It's the conversation heard so many times between a parent and child: "You're going to college?"
What makes this story different is that I am what is known as a non-traditional student.
A non-traditional student is any student who has been out of school for a long period of time or can make pop culture references that leave the other "traditional' students with the deer- in-the-headlights look.
I mean, who doesn't know who Blair and Tootie are? Or the phrase, "The plane, the plane?"
Being a non-traditional student today means blending the generations and shining a light on the past.
Being a non-traditional student comes with a lot of interesting experiences. I don't know how many times I have been asked "Do you have a student that attends college here?" I have been asked if I was a teacher or a graduate student. All you can do is smile because you know it's an honest mistake.
At first you get looks or stares that seem to say "why are you here?" I remember when I went to my first campus radio station. When I was still in high school, I was asked what I wanted to do with my life. My answer was an easy one: radio.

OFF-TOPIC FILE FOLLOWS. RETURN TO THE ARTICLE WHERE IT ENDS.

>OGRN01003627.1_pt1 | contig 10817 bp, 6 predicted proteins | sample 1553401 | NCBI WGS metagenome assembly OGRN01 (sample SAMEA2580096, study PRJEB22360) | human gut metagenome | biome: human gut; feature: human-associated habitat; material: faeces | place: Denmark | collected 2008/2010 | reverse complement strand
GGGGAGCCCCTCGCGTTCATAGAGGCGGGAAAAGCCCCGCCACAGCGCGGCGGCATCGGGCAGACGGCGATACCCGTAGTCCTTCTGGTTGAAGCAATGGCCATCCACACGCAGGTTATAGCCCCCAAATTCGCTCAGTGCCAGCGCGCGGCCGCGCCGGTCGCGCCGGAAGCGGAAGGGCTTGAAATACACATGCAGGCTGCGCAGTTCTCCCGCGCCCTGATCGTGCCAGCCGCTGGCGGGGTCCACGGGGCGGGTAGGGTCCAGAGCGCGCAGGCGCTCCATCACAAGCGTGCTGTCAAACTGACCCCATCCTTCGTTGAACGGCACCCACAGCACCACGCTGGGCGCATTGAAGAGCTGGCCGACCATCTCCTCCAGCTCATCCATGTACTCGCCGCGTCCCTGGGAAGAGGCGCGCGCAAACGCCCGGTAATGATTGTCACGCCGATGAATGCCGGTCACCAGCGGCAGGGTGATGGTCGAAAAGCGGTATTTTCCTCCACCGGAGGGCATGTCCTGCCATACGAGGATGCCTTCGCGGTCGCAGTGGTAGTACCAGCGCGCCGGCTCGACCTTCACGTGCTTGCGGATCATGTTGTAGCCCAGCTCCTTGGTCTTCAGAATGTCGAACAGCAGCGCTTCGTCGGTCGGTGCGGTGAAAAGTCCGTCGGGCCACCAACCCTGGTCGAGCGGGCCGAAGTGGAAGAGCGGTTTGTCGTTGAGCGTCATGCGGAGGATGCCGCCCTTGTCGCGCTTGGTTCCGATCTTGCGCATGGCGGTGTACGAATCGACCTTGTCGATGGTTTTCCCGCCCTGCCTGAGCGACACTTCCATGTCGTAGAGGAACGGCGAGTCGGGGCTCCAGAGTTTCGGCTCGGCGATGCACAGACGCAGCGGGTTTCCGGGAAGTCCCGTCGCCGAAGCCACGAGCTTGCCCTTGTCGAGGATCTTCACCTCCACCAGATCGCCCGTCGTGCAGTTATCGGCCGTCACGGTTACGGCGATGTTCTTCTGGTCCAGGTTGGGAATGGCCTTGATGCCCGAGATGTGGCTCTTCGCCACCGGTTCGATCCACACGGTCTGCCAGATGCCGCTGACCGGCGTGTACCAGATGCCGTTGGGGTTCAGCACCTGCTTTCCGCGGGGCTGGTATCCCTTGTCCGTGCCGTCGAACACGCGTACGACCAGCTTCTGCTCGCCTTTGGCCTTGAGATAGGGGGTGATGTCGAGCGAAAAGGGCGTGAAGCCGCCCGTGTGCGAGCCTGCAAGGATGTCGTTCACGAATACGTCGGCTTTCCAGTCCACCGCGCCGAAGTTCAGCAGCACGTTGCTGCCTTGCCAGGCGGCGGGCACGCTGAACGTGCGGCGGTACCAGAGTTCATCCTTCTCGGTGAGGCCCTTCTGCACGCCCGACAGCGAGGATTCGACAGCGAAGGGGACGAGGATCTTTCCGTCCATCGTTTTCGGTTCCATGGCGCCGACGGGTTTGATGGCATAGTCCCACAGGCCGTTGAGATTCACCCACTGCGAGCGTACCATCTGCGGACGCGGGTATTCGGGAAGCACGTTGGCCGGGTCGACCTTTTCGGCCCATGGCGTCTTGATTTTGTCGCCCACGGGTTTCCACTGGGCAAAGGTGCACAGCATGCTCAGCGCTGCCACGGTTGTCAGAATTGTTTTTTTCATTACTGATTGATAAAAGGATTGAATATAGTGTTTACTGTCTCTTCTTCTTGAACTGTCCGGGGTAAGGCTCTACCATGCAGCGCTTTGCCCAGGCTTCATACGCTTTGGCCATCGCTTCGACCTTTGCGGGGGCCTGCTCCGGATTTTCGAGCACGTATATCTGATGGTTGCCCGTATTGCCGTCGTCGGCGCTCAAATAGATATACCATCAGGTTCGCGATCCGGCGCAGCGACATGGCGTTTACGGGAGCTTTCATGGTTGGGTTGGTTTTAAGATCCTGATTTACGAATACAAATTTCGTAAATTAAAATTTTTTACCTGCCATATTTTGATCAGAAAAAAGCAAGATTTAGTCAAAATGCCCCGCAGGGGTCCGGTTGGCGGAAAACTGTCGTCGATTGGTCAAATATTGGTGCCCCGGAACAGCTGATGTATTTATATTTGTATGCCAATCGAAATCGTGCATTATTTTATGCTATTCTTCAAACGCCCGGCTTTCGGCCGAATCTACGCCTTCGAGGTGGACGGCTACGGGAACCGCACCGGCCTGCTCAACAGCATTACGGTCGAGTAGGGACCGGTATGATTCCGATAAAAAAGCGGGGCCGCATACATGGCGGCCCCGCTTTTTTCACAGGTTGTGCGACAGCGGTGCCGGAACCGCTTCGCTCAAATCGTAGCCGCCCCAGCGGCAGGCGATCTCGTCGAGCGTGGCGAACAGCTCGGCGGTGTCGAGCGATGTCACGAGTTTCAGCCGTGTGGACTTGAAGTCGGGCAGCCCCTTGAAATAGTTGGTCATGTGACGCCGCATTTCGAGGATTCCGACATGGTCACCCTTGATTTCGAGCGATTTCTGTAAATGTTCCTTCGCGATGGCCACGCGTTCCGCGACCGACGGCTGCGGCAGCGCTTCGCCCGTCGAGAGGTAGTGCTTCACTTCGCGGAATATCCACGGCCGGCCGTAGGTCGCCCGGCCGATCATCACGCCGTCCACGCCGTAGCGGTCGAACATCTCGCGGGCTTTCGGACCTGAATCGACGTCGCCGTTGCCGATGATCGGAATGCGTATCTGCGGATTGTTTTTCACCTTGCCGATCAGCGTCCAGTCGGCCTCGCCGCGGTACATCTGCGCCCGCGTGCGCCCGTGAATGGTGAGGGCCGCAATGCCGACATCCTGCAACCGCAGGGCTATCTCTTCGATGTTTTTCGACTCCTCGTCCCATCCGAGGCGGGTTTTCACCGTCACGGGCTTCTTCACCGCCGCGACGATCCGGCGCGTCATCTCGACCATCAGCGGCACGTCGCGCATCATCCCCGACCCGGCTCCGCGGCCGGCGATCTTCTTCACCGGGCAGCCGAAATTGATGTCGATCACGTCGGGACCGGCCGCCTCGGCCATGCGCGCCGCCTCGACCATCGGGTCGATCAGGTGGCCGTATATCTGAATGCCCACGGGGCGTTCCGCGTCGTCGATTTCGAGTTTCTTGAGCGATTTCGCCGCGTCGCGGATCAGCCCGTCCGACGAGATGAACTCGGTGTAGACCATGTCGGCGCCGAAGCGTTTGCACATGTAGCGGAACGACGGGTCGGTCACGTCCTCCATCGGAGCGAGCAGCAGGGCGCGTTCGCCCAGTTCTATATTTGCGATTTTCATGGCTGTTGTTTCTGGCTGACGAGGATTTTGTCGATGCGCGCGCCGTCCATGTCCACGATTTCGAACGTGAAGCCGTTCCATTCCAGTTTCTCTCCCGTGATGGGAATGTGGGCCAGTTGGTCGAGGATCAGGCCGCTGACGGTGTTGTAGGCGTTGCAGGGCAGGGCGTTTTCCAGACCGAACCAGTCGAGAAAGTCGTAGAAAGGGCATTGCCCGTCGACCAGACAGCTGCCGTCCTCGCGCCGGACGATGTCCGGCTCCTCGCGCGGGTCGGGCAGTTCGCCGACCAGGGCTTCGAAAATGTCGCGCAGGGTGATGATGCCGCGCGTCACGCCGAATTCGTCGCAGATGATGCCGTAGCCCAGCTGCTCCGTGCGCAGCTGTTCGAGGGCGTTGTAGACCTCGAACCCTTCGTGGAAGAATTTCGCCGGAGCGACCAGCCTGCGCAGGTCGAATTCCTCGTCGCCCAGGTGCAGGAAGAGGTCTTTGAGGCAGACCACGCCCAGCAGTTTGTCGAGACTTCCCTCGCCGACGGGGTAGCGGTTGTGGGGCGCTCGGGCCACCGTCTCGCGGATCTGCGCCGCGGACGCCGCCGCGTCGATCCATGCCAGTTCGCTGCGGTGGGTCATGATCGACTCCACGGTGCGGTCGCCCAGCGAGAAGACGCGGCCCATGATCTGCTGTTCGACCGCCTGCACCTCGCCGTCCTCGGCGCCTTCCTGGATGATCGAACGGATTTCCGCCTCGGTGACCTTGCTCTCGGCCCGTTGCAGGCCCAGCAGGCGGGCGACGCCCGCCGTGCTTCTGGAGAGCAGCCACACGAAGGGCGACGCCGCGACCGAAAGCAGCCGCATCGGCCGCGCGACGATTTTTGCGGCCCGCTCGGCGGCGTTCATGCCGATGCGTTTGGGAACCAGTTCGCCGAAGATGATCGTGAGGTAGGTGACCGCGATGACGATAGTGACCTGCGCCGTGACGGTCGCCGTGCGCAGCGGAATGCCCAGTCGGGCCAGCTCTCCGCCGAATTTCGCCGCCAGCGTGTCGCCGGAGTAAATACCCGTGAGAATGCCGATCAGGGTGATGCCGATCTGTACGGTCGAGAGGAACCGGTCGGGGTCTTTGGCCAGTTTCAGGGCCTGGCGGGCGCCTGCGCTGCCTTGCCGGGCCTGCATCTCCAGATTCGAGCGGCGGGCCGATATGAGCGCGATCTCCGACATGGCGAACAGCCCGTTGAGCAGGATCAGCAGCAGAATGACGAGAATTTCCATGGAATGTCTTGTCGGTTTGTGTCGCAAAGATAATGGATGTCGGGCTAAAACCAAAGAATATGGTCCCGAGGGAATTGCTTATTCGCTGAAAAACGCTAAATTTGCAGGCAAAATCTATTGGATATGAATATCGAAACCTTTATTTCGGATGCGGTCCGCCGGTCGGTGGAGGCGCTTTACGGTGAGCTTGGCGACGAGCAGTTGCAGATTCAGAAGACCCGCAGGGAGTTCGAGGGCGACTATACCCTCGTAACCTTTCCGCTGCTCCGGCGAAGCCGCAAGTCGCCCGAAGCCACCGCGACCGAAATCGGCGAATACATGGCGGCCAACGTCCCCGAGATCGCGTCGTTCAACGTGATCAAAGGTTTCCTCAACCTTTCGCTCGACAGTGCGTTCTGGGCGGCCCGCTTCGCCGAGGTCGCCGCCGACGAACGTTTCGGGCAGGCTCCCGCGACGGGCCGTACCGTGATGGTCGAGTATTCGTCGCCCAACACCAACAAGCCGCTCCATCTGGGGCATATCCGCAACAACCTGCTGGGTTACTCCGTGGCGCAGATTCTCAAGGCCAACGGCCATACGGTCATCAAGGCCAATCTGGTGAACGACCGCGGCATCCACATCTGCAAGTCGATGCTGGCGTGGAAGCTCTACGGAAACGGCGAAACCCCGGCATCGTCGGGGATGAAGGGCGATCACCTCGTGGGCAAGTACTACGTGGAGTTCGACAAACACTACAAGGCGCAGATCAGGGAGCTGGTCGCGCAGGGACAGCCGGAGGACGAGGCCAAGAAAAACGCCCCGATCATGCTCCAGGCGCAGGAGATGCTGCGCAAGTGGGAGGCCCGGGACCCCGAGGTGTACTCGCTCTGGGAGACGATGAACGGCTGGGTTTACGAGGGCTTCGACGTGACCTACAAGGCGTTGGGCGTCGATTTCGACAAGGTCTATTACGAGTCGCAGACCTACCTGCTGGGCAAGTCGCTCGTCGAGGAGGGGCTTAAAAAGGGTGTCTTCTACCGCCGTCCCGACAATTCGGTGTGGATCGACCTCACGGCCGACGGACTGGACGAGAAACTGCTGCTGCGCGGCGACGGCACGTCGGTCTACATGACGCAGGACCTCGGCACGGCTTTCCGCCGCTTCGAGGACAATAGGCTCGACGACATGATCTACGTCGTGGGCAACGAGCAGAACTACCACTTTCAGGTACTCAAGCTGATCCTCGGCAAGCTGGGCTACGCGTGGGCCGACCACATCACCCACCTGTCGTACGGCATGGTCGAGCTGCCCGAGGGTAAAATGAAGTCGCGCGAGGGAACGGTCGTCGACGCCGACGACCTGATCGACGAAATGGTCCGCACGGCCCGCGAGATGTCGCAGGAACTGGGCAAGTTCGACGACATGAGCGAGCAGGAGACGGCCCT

Many years later, when I decided to go to college, my choice of major was an easy one. I became a mass communications major.
Even before school started I sought out information on the campus radio station and when the meetings were to start.
Upon attending my first official meeting, I remember seeing all the faces that were obviously familiar with each other and wondering if I could ever fit in with these people or would I, being a non-traditional student, ever be accepted. It took awhile to be accepted into their fold but after awhile they realized I was just like them.
They accepted me into their group to the point that they even elected me to a position on their executive board in my first semester. Now they accept me as one of their own, just one of the guys.
That lesson has rippled out into the rest of my college experience, too. I've learned that you're only as out of place as you perceive yourself to be.
College is an amazing growing experience. It's a time of growth and learning and socializing. It's a time of networking and learning how to have confidence in yourself and to believe in yourself.
I only wish I had done this at a more "traditional" time.
Hume is a student in Dan Mason's Introduction to Journalism class at Mansfield University.